Alex Salkever posits
With iChat, Who Needs a Phone?
in his latest
Byte of the Apple
column for BusinessWeek Online. Salkever doesn’t think that iChat AV will replace the phone specifically, but talks in broad strokes about voice and video teleconferencing over the Internet in general.
Salkever waxes rhapsodic about recent offerings from Apple like the iTunes Music Store and iChat AV. iChat AV, released as a public beta during last month’s Worldwide Developers Conference (WWDC), offers video and audio teleconferencing to users with FireWire-based digital video Webcams. In fact, Apple has released its own FireWire-based Webcam called the iSight, and has been selling them briskly since iChat AV’s release, by many anecdotal accounts.
Salkever said that iChat AV “has several insanely great things going for it,” including relatively painless installation, easy operation, and good coexistence with other applications.
Salkever imagines an Internet populated by users of iChat AV and similar services chatting with each other via cordless headsets. “… it’s not so farfetched to imagine that the various IM systems from America Online, Microsoft and Yahoo!, among others, will quickly morph into major competitors against the lumbering telecoms,” Salkever said.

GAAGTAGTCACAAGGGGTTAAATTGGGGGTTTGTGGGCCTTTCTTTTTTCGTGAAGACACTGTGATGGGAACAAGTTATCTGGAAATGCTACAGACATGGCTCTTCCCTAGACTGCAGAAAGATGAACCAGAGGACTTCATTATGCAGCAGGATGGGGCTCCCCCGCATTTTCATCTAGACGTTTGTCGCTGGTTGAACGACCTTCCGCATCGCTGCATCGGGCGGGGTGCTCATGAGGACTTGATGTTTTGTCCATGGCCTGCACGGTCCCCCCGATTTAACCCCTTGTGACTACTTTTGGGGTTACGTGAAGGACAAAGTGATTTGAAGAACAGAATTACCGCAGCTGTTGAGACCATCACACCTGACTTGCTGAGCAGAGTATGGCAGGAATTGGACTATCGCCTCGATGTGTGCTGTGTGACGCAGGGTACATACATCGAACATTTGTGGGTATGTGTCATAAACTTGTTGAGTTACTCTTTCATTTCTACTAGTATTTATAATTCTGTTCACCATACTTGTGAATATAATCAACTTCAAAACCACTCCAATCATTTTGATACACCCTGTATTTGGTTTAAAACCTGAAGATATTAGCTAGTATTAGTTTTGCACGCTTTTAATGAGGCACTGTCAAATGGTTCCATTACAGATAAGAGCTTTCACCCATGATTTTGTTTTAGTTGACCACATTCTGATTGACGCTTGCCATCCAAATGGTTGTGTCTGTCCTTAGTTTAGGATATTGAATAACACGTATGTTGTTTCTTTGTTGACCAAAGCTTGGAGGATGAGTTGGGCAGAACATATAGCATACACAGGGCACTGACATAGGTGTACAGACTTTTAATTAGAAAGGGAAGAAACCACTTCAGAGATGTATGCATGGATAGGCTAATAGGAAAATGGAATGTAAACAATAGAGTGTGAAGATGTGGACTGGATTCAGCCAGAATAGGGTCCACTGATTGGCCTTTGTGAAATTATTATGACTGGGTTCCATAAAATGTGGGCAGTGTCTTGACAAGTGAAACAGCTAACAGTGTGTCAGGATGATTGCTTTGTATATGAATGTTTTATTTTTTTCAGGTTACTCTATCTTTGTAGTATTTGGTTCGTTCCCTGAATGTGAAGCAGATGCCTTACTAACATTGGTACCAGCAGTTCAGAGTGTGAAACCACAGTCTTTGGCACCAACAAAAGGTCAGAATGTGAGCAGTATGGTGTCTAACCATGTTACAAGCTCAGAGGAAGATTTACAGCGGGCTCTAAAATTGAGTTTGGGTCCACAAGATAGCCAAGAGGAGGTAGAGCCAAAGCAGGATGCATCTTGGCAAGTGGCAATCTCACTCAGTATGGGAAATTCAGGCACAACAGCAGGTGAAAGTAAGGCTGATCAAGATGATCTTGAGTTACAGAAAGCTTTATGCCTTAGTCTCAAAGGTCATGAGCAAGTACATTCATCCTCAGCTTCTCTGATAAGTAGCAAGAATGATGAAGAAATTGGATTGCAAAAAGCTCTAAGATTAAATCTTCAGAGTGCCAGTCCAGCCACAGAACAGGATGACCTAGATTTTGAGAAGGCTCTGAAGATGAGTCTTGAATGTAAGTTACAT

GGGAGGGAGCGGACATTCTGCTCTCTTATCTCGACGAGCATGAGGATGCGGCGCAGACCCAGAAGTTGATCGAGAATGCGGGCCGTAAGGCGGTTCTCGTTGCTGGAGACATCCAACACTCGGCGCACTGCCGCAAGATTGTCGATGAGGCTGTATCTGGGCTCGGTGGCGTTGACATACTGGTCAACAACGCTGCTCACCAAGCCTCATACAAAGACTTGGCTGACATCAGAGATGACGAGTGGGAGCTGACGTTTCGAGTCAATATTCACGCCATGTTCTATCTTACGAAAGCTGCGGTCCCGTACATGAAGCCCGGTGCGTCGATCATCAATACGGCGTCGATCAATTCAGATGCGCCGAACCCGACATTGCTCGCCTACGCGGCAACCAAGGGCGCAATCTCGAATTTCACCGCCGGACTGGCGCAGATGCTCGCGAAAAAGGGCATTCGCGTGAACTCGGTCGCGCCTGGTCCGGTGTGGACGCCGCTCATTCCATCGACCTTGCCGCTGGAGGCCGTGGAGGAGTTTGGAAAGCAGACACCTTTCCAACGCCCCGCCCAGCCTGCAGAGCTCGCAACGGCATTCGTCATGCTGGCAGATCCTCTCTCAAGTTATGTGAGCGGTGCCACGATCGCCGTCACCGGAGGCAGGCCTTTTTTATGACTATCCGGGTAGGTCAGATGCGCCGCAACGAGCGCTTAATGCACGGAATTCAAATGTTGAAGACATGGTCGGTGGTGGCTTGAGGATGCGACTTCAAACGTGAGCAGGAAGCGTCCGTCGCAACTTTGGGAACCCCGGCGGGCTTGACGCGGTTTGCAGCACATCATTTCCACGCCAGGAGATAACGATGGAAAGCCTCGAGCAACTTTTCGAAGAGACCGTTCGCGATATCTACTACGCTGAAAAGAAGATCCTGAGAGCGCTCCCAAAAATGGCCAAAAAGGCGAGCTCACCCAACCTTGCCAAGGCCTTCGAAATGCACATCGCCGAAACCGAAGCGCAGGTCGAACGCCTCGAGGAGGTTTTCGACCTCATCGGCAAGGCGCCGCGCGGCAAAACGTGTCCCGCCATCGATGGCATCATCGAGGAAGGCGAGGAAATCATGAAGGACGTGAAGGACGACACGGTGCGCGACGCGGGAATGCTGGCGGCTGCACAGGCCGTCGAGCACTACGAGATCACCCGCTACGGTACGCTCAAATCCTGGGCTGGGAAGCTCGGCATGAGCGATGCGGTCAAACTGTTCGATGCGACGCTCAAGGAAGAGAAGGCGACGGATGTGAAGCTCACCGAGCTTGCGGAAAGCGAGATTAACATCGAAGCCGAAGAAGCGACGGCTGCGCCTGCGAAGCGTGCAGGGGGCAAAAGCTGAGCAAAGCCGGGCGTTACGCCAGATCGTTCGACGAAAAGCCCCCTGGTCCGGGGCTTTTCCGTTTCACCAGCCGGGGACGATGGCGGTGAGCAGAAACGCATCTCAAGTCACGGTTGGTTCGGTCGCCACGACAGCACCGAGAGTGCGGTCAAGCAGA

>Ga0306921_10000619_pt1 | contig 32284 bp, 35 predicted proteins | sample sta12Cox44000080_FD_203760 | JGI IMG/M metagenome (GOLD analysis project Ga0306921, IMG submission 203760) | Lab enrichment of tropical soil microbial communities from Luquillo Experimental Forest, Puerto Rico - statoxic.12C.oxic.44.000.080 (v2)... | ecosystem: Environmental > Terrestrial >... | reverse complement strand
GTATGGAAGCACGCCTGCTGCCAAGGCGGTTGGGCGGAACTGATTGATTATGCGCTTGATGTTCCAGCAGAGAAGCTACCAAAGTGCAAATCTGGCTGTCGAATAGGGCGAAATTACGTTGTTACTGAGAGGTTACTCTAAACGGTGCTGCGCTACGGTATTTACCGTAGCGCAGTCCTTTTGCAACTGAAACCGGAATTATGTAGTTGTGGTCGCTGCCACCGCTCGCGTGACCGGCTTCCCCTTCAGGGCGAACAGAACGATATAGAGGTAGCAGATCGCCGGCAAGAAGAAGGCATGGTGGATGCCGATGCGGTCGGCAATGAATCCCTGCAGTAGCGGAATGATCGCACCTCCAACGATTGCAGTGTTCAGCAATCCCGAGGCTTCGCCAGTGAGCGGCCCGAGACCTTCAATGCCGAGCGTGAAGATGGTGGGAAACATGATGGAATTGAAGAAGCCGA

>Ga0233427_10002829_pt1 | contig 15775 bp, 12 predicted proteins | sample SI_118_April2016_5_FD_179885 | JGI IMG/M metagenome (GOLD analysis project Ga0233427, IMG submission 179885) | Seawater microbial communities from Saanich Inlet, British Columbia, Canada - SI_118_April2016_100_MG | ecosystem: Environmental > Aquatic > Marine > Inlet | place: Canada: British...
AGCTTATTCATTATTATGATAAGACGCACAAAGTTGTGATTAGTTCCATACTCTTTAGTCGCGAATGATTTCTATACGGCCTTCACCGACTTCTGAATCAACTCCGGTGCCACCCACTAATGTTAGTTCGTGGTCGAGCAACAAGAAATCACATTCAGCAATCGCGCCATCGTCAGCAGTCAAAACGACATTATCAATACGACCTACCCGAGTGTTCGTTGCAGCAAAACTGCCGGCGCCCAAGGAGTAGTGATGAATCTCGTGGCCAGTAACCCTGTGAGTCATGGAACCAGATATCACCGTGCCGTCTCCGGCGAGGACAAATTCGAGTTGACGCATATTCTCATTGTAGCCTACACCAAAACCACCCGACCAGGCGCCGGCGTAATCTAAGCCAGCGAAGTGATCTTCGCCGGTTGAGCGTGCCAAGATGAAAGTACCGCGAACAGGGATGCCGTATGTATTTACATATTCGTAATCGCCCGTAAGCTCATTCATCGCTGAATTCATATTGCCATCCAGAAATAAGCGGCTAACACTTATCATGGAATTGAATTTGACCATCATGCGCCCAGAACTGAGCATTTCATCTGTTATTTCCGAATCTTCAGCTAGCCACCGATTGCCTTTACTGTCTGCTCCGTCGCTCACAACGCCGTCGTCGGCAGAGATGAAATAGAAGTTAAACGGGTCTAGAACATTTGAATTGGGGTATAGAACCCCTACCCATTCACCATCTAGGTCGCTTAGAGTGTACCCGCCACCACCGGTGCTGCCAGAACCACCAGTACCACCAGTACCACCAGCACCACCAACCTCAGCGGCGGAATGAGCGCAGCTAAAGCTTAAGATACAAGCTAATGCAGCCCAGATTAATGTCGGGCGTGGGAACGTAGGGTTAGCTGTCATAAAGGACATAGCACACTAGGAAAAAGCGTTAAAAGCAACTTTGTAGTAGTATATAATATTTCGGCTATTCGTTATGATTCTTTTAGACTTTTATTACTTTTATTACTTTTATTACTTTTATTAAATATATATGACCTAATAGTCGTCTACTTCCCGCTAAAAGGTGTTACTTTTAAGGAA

Think Salkever’s idea is far-fetched? He explained that some companies like Vonage are already building businesses by turning home broadband connections into telephone hookups.
“… iChat and AOL IM are already compatible. iChat users show up on the buddy lists of AOL IM users and vice versa. Give all those users an iChat-like voice capability, and all of a sudden you have a phone network with more than 350 million users,” Salkever writes.
Salkever admits that a shift from wired telephone communication to voice over IP could take years. And as far as iChat AV is concerned specifically, he added, “Although Apple is making a big splash, it remains a bit player in the grand scheme, without enough users to shift markets.”
Still, he said, Apple’s contribution as an innovator could have important ramifications in the years to come. “If past is prologue, then Jobs’s latest innovation could hasten a coming age when anyone who wants to can use their PC to bypass traditional phone services.”